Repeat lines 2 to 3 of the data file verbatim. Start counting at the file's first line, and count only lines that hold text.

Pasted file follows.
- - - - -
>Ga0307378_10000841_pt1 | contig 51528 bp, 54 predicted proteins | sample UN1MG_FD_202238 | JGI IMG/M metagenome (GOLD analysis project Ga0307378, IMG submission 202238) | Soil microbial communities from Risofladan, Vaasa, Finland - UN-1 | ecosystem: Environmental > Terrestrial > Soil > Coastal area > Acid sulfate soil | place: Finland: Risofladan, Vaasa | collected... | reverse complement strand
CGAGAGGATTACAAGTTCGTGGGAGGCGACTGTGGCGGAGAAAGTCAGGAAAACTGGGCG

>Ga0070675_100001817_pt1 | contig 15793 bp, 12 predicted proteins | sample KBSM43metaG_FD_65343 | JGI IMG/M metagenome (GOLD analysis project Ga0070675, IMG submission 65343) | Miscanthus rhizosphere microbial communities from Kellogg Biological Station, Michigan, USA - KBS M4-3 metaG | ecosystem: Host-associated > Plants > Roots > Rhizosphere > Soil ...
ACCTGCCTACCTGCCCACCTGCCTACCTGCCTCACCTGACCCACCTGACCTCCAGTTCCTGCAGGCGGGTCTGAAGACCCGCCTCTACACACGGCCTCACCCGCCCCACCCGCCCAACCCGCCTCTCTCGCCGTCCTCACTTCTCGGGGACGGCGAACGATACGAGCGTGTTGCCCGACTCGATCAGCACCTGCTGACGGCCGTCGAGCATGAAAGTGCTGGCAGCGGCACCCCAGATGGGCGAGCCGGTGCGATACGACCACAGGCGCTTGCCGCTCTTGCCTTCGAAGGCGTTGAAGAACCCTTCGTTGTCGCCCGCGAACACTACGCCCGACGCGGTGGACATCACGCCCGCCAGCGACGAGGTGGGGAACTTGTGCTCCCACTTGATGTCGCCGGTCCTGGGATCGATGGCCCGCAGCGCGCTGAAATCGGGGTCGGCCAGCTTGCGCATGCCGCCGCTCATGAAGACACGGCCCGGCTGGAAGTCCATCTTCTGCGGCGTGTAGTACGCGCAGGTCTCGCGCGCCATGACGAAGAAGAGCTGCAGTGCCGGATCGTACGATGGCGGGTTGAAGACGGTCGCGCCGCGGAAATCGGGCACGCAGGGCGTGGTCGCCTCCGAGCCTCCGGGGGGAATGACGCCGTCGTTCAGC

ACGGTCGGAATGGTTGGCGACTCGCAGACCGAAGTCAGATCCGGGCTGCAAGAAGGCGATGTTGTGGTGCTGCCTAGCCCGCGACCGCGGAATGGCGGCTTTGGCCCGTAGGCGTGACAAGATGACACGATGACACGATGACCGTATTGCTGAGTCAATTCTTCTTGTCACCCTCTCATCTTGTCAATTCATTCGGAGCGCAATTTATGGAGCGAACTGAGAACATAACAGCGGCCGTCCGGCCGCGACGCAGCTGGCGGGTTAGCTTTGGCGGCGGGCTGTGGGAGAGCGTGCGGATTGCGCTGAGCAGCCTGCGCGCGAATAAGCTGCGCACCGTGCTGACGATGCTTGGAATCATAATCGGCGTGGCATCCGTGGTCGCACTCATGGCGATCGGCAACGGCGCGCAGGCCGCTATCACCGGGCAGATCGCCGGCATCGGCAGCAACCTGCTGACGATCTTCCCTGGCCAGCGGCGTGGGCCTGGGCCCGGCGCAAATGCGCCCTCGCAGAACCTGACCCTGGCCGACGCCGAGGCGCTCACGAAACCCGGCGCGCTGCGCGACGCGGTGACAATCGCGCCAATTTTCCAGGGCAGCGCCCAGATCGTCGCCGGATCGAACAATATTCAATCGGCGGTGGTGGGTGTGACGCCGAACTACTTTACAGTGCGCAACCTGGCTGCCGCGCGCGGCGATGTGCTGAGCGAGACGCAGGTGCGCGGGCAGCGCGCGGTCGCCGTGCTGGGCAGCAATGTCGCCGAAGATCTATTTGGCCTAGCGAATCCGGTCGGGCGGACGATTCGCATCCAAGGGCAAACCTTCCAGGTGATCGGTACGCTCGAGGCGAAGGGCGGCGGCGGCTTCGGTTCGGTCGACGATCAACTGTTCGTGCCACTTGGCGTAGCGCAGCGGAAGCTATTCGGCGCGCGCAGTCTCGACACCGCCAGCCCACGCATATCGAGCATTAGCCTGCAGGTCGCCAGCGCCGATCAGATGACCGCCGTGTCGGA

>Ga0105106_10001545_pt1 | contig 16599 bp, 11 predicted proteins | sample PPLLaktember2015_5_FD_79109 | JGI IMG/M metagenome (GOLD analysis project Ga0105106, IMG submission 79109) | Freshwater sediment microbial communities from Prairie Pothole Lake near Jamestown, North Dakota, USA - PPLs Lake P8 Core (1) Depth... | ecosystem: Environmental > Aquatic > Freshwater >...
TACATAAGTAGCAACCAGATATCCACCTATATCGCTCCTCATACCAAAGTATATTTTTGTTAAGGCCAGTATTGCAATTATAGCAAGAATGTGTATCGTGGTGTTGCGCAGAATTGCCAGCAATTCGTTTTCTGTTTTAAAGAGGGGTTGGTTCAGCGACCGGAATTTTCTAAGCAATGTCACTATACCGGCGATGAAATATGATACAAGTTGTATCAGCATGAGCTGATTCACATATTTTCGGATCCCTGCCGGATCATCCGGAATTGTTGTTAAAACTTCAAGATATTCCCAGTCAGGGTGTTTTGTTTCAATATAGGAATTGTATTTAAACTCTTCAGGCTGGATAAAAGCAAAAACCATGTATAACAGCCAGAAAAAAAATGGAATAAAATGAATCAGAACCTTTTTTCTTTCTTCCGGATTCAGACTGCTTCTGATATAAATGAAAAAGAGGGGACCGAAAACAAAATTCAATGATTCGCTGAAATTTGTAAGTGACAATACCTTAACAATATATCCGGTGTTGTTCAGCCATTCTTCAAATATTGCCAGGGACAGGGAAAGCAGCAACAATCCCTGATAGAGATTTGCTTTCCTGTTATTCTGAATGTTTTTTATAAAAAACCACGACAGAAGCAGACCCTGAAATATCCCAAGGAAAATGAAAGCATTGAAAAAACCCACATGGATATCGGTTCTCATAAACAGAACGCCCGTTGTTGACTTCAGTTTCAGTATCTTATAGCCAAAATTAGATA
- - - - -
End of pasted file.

CGAGAGGATTACAAGTTCGTGGGAGGCGACTGTGGCGGAGAAAGTCAGGAAAACTGGGCG

>Ga0070675_100001817_pt1 | contig 15793 bp, 12 predicted proteins | sample KBSM43metaG_FD_65343 | JGI IMG/M metagenome (GOLD analysis project Ga0070675, IMG submission 65343) | Miscanthus rhizosphere microbial communities from Kellogg Biological Station, Michigan, USA - KBS M4-3 metaG | ecosystem: Host-associated > Plants > Roots > Rhizosphere > Soil ...